Plan for Little Rock schools stokes fears about segregation

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LITTLE ROCK, Ark. (AP) — A plan to only grant Little Rock partial control of its schools is drawing complaints that the district may further segregate 62 years after nine black students were escorted into an all-white high school, and a push to end the local teachers union’s bargaining power is stirring fears of even more instability.

Arkansas has been in control of the 23,000-student district since January 2015, when the state took it over in response to low test scores at several schools. With the five-year deadline for ending the takeover approaching, the state Board of Education last week came up with a new plan : return limited control of some schools to a local board that will be elected next year.

Many details remain unclear, including what limits the new nine-member board would have on its authority and who would run the remaining schools. However, the plan has already prompted comparisons to the 1957 crisis over Little Rock Central’s integration. Opponents argue the move will effectively create two districts, with several predominantly black schools still under some form of state control.

“Why Little Rock? Why, 62 years later … are we right back where we were before?” Democratic Sen. Linda Chesterfield asked.

The Arkansas Board of Education took over the district due to poor academic performance at six of its 48 schools, dismissing the district’s school board and putting its superintendent under state control. The state’s board last week approved a “framework” for the district’s future if it doesn’t meet the requirements to leave state control. Under the plan, schools that are rated at least “D” by the state will be under the control of the board. Schools rated “F” will be under “different leadership” in partnership with the district, though it’s unclear what that means. The plan also says another category of schools that are being reconfigured “may” be run by the local board.

All but one of the eight currently F-rated schools in the district are located south of Interstate 630, historically viewed as the dividing line between Little Rock’s predominantly white and predominantly black neighborhoods. The latest grades for the schools come out next month.

Proponents say the plan gives parents and community leaders the local control they’ve been seeking but offers the schools the support they need from the state to address academic problems.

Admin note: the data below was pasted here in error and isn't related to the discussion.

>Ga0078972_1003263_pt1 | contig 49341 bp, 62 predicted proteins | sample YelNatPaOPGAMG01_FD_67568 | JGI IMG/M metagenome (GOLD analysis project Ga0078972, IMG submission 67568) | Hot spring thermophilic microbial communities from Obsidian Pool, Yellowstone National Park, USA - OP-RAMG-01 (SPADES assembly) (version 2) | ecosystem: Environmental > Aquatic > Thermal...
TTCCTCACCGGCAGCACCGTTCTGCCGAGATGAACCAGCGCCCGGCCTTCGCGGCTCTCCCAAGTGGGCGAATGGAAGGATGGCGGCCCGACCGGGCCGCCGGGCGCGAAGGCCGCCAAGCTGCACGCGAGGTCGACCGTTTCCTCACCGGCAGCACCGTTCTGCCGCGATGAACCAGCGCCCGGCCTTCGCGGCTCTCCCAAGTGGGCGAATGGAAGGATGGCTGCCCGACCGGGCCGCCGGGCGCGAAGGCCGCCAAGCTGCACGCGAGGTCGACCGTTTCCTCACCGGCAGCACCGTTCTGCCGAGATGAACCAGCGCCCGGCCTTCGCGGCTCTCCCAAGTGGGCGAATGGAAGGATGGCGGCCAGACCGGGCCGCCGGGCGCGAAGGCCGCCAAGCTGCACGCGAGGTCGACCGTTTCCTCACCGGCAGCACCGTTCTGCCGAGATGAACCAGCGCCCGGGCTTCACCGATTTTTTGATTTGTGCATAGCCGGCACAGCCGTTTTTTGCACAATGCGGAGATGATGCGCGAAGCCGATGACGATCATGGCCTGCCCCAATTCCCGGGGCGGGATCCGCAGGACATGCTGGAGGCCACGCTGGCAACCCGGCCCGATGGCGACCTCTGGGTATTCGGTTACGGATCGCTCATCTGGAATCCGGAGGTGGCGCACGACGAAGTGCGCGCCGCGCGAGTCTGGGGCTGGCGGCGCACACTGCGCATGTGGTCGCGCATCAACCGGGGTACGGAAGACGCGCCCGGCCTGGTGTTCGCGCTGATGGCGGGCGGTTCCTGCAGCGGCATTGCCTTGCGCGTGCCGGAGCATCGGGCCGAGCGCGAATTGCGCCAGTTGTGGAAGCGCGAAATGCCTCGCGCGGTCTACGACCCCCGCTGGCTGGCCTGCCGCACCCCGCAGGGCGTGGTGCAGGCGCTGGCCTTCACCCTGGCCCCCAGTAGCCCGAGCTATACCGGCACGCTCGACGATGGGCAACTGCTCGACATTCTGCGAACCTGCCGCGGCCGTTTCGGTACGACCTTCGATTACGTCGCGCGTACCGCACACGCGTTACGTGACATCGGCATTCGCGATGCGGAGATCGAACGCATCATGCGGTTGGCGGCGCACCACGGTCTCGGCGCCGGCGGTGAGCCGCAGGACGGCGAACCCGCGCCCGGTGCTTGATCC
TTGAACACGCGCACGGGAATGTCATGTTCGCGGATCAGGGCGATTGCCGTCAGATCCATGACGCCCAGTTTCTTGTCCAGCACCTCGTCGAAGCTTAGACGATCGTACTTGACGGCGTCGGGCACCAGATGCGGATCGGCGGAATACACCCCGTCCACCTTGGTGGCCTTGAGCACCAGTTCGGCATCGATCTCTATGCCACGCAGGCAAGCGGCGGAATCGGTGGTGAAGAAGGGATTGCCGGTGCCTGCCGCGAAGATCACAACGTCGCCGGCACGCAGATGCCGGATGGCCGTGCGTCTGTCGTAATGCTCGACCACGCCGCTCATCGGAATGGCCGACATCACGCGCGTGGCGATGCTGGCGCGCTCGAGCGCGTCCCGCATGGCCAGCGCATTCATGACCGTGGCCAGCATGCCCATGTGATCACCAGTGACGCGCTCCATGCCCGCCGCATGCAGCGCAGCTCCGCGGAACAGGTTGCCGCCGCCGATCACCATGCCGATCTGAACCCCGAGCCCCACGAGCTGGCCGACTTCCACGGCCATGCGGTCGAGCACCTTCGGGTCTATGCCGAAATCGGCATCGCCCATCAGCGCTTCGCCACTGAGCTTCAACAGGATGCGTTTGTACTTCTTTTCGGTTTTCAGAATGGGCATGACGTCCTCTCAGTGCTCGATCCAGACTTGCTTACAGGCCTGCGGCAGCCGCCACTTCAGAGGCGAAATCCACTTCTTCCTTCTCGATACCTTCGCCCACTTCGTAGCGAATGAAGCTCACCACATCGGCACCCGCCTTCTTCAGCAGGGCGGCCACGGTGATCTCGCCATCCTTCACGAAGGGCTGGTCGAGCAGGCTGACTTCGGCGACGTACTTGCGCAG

“If the state ignored the academic performance measures and returned all schools without sufficient support, then we would surely have dedicated civil rights lawyers that would immediately be filing a lawsuit saying we’re not meeting our obligations,” Republican Gov. Asa Hutchinson said. Hutchinson has also dismissed the idea that the plan amounts to re-segregation.

“That is wrong, it is not based in fact and it is really trying to resurrect old history that has no application to today,” Hutchinson said.

The testing system and accountability measures for schools have changed since the 2015 takeover. Education officials say while the district hasn’t made the academic gains they hoped for, they point to areas where they think the district has improved such as facilities and finances.

“There were a lot more problems in Little Rock than just the way the academics was showing up when we intervened, and we discovered all those after the fact,” Board Chairwoman Diane Zook said.

Parents and educators advocating for local control say the district is being punished for the state failing to meet its own goals. They also note that there are F-rated schools in other parts Arkansas that aren’t being put under state control.

“We deserve one district, not a three-tiered district, not a segregated district, not a district with two leaderships,” Vicki Hatter, a Little Rock district parent, said. “We deserve one district, one full district, and a duly elected school board.”

The plan wasn’t released until the morning of the board vote, a move that critics said kept the public in the dark. Other steps taken by the state have sown mistrust, local control supporters say. The contract for the first superintendent appointed by the state to run Little Rock schools wasn’t renewed after he opposed the expansion of charter schools in the district. The state board in December voted to waive employee protections for the district, despite complaints that the move would make it difficult to recruit and retain educators.

The board will take up another plan next month to no longer recognize the district’s teacher’s union, the Little Rock Education Association, as its sole bargaining agent. The proposal was tabled after it came up moments after the board passed the framework for Little Rock schools, eliciting complaints from community leaders, teachers and the district’s superintendent.

Under the proposal, the district would set up a personnel policies committee made up of teachers that would offer advice on salaries and other teacher-related issues.

“This will allow for wider representation of teachers all along the line and will allow for more discussion,” Sarah Moore, the board member who proposed the move, said.

The union has not said what teachers will do if the board end its bargaining power.

“You are not putting students first,” Teresa Knapp Gordon, the association’s president, told the board last week.

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